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Action tremor of the arms can be an invalidizing symptom of diseases such as Essential Tremor, Dystonic Tremor, Parkinson's disease and Multiple Sclerosis. In this study we compare the efficacy and safety of two different brain targets for deep brain stimulation (DBS) that both are known to reduce action tremor of the arms. These two targets are called the VIM nucleus of the thalamus (VIM) and the posterior subthalamic area (PSA), which includes the Zona Incerta. Both targets can be reached by one lead (wirh four electrode contact). Patients that are found eligible for DBS because of severe action tremor of the arms are invited to participate. After randomization, half of them are stimulated first in the VIM for 3 months and then in the PSA for 3 months, and the other half first in the PSA and then VIM for 3 months each. Tremor severity is scored on a clinical quantitative scale at baseline and at the end of each of these two 3-month periods, and eventual side-effects are registered. The best target is then selected and after another 6 months scoring is repeated. We intend to provide robust data about whether one of the two targets is superior to the other both regarding ability to reduce tremor efficiently and to avoid or minimize side-effects, or if there is no significant difference between the two targets. We also carefully check the exact position of the active electrode contact in the brain and compare this with efficacy and safety evaluations. Long-term follow-up is planned after 3, 5, 7 and 10 years.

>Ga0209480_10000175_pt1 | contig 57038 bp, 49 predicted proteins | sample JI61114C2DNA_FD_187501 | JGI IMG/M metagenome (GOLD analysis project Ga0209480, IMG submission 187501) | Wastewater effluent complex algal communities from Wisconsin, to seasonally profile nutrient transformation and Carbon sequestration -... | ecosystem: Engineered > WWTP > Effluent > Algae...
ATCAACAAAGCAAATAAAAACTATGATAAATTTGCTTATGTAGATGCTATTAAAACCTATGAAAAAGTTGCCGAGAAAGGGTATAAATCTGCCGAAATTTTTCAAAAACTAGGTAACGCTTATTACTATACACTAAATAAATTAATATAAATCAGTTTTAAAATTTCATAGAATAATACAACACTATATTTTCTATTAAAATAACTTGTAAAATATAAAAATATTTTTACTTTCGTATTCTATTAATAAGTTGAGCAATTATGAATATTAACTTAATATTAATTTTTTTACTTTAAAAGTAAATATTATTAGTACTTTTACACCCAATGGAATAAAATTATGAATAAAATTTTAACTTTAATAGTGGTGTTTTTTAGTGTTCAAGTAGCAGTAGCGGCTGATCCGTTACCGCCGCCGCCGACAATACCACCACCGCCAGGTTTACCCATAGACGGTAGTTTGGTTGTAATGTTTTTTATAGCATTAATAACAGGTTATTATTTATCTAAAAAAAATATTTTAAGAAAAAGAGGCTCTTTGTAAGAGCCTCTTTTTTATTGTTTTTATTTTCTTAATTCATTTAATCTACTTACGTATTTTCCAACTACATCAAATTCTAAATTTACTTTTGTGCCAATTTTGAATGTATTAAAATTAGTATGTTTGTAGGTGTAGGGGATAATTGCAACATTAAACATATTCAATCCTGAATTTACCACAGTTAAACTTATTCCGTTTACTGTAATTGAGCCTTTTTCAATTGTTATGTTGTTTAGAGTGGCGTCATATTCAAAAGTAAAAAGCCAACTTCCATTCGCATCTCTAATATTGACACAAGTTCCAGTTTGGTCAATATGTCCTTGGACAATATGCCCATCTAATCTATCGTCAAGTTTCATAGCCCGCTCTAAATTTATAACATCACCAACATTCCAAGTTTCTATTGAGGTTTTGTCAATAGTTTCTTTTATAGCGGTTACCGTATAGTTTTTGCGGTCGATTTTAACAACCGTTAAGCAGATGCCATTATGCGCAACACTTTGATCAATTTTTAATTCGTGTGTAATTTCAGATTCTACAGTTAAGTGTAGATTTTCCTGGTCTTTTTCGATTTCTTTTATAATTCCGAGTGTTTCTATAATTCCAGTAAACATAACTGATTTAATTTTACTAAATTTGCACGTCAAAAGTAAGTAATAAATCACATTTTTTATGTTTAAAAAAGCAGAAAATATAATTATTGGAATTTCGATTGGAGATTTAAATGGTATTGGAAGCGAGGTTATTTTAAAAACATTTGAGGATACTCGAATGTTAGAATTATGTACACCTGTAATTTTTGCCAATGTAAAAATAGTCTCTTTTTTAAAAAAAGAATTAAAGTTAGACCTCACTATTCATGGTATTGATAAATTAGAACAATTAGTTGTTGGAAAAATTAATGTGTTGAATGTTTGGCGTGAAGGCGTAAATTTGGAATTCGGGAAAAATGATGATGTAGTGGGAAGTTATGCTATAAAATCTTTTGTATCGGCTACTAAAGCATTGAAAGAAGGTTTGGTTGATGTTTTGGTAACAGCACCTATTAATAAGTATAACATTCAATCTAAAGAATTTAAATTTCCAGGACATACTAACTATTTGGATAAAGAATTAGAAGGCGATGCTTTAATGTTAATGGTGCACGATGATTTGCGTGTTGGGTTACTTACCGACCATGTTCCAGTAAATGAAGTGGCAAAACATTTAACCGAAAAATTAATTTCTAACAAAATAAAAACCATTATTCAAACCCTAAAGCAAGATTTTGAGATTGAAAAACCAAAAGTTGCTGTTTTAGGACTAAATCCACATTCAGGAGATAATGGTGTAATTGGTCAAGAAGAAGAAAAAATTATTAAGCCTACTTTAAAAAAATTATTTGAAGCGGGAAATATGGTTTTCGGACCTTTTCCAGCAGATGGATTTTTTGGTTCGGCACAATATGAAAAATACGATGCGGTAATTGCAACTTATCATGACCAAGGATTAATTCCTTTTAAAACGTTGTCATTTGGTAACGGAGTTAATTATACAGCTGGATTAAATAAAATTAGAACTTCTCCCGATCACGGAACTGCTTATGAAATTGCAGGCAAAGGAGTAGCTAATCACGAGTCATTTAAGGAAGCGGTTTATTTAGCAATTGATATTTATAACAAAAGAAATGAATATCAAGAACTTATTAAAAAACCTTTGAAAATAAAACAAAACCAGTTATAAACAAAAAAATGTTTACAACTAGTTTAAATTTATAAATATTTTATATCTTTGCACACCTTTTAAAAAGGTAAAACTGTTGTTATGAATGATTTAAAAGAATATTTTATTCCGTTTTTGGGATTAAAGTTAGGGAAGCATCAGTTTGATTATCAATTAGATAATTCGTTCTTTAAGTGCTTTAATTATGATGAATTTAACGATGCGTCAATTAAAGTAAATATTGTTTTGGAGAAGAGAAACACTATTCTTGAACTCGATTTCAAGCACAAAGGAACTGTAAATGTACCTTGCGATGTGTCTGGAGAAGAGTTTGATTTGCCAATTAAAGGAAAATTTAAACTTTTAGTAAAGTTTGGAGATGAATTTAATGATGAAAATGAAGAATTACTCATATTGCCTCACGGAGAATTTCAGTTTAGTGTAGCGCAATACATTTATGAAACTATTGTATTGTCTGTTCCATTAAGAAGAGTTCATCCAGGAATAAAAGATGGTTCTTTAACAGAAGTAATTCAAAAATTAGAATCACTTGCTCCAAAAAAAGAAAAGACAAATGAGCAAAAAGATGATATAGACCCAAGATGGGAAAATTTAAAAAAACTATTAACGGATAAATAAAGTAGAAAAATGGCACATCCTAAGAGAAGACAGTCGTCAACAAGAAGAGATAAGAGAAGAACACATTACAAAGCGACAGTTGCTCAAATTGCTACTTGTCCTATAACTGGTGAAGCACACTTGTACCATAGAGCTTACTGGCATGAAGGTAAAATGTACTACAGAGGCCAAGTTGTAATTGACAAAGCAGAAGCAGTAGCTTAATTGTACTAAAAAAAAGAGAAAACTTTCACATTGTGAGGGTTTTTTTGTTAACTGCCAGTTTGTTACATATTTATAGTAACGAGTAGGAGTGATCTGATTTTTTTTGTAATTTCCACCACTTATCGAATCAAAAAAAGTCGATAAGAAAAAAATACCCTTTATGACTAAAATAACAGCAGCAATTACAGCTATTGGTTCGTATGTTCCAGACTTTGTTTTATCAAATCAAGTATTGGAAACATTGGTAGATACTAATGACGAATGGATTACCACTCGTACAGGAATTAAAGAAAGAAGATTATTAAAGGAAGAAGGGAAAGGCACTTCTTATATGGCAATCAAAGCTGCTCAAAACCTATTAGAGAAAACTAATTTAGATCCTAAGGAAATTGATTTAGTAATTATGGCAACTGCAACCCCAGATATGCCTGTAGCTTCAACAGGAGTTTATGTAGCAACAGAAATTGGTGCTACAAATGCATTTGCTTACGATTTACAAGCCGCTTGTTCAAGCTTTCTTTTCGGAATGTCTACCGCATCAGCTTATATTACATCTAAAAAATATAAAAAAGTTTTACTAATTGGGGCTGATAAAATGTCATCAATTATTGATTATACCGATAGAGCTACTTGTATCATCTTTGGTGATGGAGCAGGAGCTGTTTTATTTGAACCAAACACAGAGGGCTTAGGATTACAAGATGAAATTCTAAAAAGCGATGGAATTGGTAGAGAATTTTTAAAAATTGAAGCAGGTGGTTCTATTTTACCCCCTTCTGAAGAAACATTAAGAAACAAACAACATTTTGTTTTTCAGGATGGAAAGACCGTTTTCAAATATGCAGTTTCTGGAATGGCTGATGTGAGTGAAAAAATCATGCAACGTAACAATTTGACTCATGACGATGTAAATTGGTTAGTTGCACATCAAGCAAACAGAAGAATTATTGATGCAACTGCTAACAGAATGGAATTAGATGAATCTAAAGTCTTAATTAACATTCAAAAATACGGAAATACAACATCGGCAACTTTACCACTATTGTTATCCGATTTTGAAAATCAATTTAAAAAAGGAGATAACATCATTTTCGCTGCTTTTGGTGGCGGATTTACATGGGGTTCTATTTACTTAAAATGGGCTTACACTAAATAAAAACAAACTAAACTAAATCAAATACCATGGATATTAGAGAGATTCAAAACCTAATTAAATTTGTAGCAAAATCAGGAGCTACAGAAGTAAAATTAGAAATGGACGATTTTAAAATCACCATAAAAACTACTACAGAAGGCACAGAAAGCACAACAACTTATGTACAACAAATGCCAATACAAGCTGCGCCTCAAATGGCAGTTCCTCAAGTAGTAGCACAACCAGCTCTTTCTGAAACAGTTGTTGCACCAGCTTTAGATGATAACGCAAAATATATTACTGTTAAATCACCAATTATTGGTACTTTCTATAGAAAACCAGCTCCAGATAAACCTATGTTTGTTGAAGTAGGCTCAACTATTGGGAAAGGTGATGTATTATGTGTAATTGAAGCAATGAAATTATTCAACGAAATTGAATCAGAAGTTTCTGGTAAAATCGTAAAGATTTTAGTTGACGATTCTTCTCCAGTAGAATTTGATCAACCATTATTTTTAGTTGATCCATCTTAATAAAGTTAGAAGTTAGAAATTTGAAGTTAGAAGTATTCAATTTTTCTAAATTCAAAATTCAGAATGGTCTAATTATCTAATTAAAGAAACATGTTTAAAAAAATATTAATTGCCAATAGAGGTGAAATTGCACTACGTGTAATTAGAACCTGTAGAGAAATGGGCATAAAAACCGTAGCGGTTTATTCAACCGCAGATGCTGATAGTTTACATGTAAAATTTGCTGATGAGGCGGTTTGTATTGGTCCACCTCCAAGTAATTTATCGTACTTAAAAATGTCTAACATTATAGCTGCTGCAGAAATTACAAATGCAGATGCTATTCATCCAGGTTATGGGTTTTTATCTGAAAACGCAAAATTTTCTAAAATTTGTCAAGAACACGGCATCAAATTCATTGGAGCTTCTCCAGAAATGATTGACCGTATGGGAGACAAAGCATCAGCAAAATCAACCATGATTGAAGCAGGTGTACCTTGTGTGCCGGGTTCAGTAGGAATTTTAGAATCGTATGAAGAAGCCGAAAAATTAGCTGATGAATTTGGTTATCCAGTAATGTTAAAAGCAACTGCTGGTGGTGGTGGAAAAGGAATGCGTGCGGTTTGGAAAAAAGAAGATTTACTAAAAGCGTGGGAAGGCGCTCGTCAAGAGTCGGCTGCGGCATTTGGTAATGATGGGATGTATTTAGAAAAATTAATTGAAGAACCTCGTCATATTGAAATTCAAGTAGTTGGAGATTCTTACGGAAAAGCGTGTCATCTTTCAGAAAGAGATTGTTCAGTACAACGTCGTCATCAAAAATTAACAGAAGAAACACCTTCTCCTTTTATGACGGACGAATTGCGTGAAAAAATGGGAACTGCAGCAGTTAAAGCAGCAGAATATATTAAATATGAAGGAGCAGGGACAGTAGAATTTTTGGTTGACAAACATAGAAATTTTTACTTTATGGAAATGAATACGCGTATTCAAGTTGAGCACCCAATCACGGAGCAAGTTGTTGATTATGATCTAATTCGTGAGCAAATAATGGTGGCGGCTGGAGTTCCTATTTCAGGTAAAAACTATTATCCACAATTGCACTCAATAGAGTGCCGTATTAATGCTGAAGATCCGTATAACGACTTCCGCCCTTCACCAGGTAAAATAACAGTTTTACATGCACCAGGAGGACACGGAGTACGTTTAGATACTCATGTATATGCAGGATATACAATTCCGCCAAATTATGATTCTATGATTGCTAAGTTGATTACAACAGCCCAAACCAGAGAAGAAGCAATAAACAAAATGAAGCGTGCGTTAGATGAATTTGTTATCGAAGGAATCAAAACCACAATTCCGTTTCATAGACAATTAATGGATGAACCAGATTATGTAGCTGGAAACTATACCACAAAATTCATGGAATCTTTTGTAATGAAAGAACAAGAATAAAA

Deep Brain Stimulation (DBS) is the gold standard treatment for Essential Tremor (ET). ET is a movement disorder which causes the arms, feet, fingers, head or voice to involuntarily shake. The DBS surgical procedure involves implanting an electrode deep within the brain which blocks damaging signals that cause the tremor. Essential Voice Tremor (EVT) is the vocal manifestation of ET and a number of individuals have both ET and EVT, and when these patients are implanted for their ET, their EVT symptoms are often also mitigated. This study aims to quantify the effects of DBS on EVT by testing on these ET+EVT patients. In addition to this, we hope to determine which hemisphere of the brain is responsible for larynx control: left or right.
The purpose of the proposed study is to demonstrate the safety and efficacy of the ANS Totally Implantable Deep Brain Stimulation System in the VIM nucleus of the thalamus implanted for the treatment of tremor due to essential tremor. This study will be included in the Pre-Market Approval Application to support the safety of this device in use.